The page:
IT’S NOT HARD to identify just what it was about Lionel “Lee” Cabana that made me feel comfortable around him, never hesitating to approach him with a question, a request for a comment or clarification about something related to education.

Cabana, a longtime teacher and former chairman of the Waterville Board of Education, was knowledgeable, kind, accessible and welcoming.

I could call his house day or night and never worry I’d be intruding, as he and his wife, Judy, were always at the ready to help with whatever I needed.

If it was a photo from an old yearbook for a story I was writing, I knew the Cabanas were the ones to approach, as they kept all the yearbooks from Waterville Senior High School. Lee was yearbook adviser for 36 years, and they both had incredible memories for students who had passed through Waterville schools. If I was on deadline and needed Lee to clarify something or comment on a school budget or other matter, he willingly obliged.

He was upbeat and friendly and, as the priest who celebrated his Mass of Christian Burial Thursday said, truly loved people.

Cabana died a week ago at 81, leaving in his wake a flood of saddened former students, fellow teachers, administrators, school board members and others who loved him, especially his family.

That love was evident in the more than 300 people who turned out for the Mass at Notre Dame Catholic Church on Silver Street to celebrate Cabana’s life and work.

“Without love, the world that we live in would be a very bleak place,” the Rev. Matthew Gregory said.

What is important, he said, is not doing big or great things, but doing small things with great love, such as welcoming a stranger or giving water to one who is thirsty.

It is a simple concept, but one that bears noting, particularly in the case of Lee Cabana. As School Superintendent Eric Haley said during the celebration, Cabana was not a star quarterback or athlete or great golfer, but he was an all-star human being. He was strong, a steady hand at the helm, a confidante, anchor and rock in the middle of the stream.

“What is really special about Lee, he was that way both professionally and personally,” Haley said.

School board member Joan Phillips-Sandy, who worked with Cabana many years and was present for his Mass Thursday, described him as an outstanding educator and a lifelong learner.

“One of the nicest, wisest, all ’round best people I’ve ever known,” she said. “I loved him dearly and will miss him very much.”

I remember interviewing Cabana in December 2014 when he was honored at the high school for more than 52 years of service to schools. He had just retired as chairman of the Board of Education after 17 years, 16 as chairman. He had been a teacher 35 years and instructed general business courses at the high school before retiring in 1995.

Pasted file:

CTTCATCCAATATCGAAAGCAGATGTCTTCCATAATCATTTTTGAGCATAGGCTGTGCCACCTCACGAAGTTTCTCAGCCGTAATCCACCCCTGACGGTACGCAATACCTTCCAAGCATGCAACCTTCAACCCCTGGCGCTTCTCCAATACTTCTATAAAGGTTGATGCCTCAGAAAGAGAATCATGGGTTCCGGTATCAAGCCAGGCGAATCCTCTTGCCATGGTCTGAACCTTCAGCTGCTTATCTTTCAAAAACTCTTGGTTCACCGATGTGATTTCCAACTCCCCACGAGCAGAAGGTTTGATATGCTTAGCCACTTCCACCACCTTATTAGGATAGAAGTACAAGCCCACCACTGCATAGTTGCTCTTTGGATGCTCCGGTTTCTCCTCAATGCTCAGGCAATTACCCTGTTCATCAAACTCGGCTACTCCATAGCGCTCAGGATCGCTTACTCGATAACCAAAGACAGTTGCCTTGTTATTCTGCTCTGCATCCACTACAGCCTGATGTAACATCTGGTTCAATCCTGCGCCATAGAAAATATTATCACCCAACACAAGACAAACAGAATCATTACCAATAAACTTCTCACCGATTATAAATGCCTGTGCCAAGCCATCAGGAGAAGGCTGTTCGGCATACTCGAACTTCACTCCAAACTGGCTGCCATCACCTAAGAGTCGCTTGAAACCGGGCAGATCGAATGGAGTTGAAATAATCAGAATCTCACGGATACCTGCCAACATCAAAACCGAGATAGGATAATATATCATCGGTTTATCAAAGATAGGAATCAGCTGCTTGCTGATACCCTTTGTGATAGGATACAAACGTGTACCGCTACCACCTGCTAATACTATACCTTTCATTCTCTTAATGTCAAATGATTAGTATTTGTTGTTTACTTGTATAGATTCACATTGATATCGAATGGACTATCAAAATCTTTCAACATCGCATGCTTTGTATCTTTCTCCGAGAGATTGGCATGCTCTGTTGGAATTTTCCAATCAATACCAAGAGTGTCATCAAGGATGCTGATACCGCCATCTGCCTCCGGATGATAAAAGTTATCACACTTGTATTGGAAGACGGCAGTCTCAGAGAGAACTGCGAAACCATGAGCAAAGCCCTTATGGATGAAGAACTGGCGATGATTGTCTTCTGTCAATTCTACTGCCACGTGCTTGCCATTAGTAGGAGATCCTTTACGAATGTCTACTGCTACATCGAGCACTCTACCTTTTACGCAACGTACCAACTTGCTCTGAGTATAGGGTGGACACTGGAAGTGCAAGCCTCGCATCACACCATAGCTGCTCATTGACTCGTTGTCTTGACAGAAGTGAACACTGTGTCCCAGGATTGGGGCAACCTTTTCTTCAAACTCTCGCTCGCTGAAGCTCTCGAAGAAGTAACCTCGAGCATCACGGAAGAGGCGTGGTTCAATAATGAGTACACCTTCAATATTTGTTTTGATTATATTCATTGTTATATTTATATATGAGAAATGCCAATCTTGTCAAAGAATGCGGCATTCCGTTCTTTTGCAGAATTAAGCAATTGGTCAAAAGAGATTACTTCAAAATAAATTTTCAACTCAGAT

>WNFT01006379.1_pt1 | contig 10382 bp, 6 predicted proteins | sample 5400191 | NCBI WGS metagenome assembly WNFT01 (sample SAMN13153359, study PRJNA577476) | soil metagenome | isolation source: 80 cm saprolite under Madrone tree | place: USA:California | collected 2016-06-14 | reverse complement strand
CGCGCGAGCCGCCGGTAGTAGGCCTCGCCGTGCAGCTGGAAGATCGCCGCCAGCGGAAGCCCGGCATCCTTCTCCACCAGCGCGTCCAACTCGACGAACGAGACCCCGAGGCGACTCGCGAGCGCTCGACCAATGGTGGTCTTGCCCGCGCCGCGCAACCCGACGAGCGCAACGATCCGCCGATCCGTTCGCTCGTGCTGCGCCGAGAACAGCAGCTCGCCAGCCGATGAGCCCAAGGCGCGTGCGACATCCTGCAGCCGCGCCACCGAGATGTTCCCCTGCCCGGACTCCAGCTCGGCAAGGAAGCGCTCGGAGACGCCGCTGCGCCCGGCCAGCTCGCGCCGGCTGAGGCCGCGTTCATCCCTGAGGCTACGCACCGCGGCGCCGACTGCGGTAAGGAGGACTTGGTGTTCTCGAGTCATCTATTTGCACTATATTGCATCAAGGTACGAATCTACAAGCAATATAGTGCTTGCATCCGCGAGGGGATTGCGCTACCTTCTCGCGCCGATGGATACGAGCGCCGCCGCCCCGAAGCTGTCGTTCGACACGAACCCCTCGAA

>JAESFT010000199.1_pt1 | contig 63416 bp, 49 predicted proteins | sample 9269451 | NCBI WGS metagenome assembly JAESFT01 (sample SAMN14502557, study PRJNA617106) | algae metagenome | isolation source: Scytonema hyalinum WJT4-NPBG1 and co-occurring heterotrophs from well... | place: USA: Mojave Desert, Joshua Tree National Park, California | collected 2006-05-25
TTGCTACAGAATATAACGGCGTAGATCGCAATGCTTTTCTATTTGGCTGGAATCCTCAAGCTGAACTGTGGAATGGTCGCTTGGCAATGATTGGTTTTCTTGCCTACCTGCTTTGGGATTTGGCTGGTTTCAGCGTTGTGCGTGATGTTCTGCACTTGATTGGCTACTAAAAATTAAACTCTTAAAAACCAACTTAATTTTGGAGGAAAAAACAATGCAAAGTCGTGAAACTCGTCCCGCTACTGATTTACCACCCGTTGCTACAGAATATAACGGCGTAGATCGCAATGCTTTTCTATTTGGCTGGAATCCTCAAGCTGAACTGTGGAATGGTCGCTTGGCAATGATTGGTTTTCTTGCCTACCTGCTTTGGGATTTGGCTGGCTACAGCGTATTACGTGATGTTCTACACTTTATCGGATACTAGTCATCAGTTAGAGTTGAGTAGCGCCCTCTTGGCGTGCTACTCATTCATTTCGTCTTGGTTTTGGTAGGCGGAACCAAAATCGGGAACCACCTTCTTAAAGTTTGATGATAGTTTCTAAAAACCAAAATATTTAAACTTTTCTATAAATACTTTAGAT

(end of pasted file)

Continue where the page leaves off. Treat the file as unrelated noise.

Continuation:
“It’s just been a good life,” Cabana told me. “I’m very pleased I’ve been able to serve the city the number of years I’ve been able to. It’s a pleasure. I love Waterville. It’s special to me. There are a lot of good kids in this town — a lot of good kids. We’re very lucky.”

In typical Cabana fashion, he was thankful for the opportunity to serve students, not expecting thanks himself. It was that selflessness and genuine devotion to others that made him special. He was never arrogant and did not complain, even when his health deteriorated. He underwent chemotherapy for multiple myeloma, suffered from back issues and had to use a transfer chair which is much like a wheelchair, but it was lightweight and easy for Judy to move in and out of their car. Like her husband, she also was dedicated, traveling everywhere with him and attending all the meetings he attended. She was knowledgeable about school issues and could discuss matters related to education nearly as well as he. Where he was, you could expect to see Judy also.

Lee knew how lucky he was to have her, telling me three years ago with his inimitable sense of humor that when they took him to the hospital one time he was “knocking on the grim reaper’s door.”

“Lucky I’ve got a darned good keeper here,” he said, referring to Judy. “Without her, I wouldn’t be here, I’m sure.”

That year, 2014, the schools honored Lee with the Outstanding Education Award, the highest award given by the school board. He deserved the accolade for many reasons, and not just because he gave more than a half century of his life to Waterville schools. Gregory described most eloquently at the funeral Mass the more subtle, but greater gift that Cabana gave — that of love.

“Real love requires hard work,” he said. “It requires patience and many times, it goes unseen, unrecognized by the masses and the majority.”

Well, it has not gone unseen or unrecognized by us, Lee, and we won’t soon forget the love you spread during your lifetime and beyond.

Thank you, Godspeed and good night.

Amy Calder has been a Morning Sentinel reporter for 29 years. Her column appears here Mondays. She may be reached at [email protected]. For previous Reporting Aside columns, go to

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